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  • Daniel Ben-Shaul

Attack of the drones: New age warfare

It’s 2013, and President Barack Obama is giving his first major counterterrorism speech after being re-elected. In now well-rehearsed post-9/11 security rhetoric, the then president is defending his administration’s use of autonomous weapons, more commonly known as drones. “We know a price must be paid for freedom”- President Obama asserts. He continues – “but the use of drones is heavily constrained [and] actions bound by consultations”. Six years on, Obama’s words continue to echo hollow. He left office with hundreds of innocent civilian victims of drone strikes in his wake, as well as leaving unanswered questions about the ethical and legal repercussions of covert drone warfare.

While administrations have changed hands, the US, and the global community, have only continued to rapidly proliferate their use of drone technology in both a militarised and intelligence based setting. Technological innovations have historically always led to iterated revolutions in military affairs, but the advent of militarised drones, equipped with Artificial Intelligence technology is undoubtedly the newest frontier for this modern-day warfare.

Conventional militarised drones already make for economically sound warfare. Allowing their operator to covertly hover over targets for hours, at a fraction of the cost of alternatives, drones are good business for governments. Those equipped with Artificial Intelligence technology take this a step further. While conventional drones transmit their feeds back to human operators, who then decide which course of action to take, drones with Artificial Intelligence technology allow for the operator to be removed from the equation. Instead, algorithms, based on a historical data-bank and analysis of past decisions, could instantly decide how to react in conflict scenarios. Rather than waiting for human feedback, they could use their technology to distinguish between friend and foe and make a calculated decision on what action to take on the battlefield. For those fearful of this technology, this would allow for an army of autonomous killer drones to be made in the future, who could operate without any human input at all.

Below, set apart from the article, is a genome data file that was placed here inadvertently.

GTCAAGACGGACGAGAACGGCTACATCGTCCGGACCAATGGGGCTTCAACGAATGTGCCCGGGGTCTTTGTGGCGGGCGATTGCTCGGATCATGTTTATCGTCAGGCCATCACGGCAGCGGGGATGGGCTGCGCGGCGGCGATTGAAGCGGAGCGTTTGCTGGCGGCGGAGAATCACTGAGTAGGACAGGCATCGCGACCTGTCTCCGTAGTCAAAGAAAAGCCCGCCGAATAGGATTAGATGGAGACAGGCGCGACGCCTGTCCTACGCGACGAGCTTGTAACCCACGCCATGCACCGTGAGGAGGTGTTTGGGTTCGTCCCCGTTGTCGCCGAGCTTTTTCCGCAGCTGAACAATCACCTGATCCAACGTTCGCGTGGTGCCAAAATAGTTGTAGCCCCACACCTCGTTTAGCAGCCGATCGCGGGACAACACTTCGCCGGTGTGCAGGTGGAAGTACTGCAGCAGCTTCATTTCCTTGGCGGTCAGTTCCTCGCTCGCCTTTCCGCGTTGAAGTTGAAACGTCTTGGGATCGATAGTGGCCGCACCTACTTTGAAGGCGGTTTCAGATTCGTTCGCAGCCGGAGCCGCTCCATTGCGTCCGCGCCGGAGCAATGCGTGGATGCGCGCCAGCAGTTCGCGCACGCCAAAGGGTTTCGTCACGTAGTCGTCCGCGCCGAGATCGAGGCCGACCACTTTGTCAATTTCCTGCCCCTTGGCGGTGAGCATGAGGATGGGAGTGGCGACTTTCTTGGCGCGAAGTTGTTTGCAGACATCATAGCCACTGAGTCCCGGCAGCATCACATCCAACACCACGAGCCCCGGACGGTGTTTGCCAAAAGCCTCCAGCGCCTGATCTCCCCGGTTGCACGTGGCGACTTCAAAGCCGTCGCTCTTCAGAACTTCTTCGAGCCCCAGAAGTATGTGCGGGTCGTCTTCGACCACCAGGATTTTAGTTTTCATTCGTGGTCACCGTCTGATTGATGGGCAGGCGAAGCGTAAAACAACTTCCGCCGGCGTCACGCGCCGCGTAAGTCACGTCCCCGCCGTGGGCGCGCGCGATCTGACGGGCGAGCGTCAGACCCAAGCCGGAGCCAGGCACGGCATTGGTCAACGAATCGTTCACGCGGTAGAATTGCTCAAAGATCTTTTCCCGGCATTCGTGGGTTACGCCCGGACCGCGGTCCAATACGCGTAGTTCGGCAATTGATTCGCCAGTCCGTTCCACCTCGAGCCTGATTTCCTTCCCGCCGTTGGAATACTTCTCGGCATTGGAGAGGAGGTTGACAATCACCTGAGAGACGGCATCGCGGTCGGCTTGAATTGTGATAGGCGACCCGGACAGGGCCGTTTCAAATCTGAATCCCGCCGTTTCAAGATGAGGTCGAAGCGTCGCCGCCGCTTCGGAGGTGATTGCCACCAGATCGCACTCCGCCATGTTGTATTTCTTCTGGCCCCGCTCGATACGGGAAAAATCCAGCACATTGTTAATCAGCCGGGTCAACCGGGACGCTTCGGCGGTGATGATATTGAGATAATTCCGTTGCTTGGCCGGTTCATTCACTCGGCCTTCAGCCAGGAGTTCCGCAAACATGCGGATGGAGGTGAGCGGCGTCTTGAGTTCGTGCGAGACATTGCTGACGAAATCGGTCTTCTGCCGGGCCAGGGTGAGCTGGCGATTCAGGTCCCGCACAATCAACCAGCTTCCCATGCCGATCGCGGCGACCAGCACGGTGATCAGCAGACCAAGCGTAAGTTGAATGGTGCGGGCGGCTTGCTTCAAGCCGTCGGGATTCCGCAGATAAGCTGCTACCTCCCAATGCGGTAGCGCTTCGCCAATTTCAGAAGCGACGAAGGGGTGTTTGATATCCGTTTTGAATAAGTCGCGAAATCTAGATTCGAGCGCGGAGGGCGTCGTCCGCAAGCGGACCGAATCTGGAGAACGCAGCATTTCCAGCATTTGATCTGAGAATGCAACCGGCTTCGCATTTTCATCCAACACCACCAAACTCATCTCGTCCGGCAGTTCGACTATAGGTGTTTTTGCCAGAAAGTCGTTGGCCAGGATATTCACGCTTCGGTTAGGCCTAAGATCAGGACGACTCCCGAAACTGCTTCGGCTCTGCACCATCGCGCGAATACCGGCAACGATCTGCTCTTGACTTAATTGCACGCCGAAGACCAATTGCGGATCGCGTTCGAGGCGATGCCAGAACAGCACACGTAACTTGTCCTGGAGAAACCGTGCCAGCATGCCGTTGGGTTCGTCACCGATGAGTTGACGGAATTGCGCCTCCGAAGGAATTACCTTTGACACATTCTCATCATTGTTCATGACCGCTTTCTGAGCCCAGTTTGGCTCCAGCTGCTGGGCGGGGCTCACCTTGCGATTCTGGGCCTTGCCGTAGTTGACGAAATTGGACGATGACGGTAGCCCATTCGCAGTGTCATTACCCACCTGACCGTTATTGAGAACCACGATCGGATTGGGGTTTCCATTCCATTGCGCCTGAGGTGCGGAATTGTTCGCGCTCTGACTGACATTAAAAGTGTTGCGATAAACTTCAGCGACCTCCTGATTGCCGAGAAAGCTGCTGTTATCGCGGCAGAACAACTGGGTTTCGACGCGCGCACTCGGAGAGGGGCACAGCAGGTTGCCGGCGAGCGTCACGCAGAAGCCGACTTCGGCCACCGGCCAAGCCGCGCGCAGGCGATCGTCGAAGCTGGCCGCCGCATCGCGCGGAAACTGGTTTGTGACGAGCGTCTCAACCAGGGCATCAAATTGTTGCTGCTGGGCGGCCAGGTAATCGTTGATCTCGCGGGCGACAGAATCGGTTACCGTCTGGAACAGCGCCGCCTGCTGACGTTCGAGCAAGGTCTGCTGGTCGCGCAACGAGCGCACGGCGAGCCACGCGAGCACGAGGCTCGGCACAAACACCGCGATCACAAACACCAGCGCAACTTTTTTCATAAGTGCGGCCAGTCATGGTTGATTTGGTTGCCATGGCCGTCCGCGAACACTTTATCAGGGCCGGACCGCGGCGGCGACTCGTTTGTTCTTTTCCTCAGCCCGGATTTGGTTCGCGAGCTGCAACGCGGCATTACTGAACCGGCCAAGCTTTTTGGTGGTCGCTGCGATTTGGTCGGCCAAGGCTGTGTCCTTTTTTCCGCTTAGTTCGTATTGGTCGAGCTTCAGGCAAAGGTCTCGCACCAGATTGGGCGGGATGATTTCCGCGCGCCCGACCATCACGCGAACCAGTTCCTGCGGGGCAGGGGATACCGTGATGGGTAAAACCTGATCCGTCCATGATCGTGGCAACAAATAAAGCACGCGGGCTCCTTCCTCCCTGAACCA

While all this sounds futuristic, the autonomous drone of tomorrow is already here today. Indeed, in 2017, the US Department of Defence launched Project Maven – an aptly eerie sounding program which aims to use AI and machine learning to improve analysis of footage from drones. Elsewhere, the British Ministry of Defense is reported to have invested in “predictive cognitive control systems”, which would allow for deep learning neural networks to try to predict the future as it happens on the battlefield.

While these technological innovations are certainly exciting for the future of automation, they raise concerns about whether using this technology is ethical in the first place. Some defend the ethical rationale behind Artificial Intelligence drones. While human operators can suffer from fatigue or emotional stress “machines never get angry or seek revenge”, Paul Scharre, a Pentagon defence expert proclaims. Instead, they perform the mission at hand, and deliver a consistent and predictable legal outcome. While the predictability of autonomous drone strikes is certainly attainable, should predictability without emotion truly be the best indicator of successful warfare? Further, what happens and who is responsible when it all goes wrong? If erroneous data errors were to lead to a failed autonomous strike – who should face the consequences if a machine cannot be tried in a court of law?

Indeed, it is this legal grey area, and the inaction of states to legislate or come to agreement on this issue, which is of most concern. Despite the United Nations’ best attempts to restrict lethal autonomous weapons in early 2019, many states from the global south – the UK, US, Russia, Israel and Australia amongst them have so far blocked any meaningful action from being taken. By not addressing these ethical issues, governments and international organisations have kept their eye off the ball.

As the private sector has demonstrated, the positive potential of these technologies has no bounds. SeeTree, an Israeli technology start-up which uses drones equipped with AI tech to provide in-depth analytical data to optimize agricultural yields, is but one new innovative use of this technology. The medical sector too seeks to benefit from AI, with several companies seeking to utilise drones to intelligently and accurately deliver medical supplies in hard to get locations or in emergency relief zones.

Yet inaction will only stifle this private and militarised innovation and cause more issues in the future. Regulation of this sector will not be easy, especially considering the increasing ease of availability of much of this technology, but as this new age of warfare is now in the present, the tough questions must be asked now. We must ask what we want the ethical and legal boundaries of our warfare to be, and how much of this we really are willing to give away for the price of freedom.

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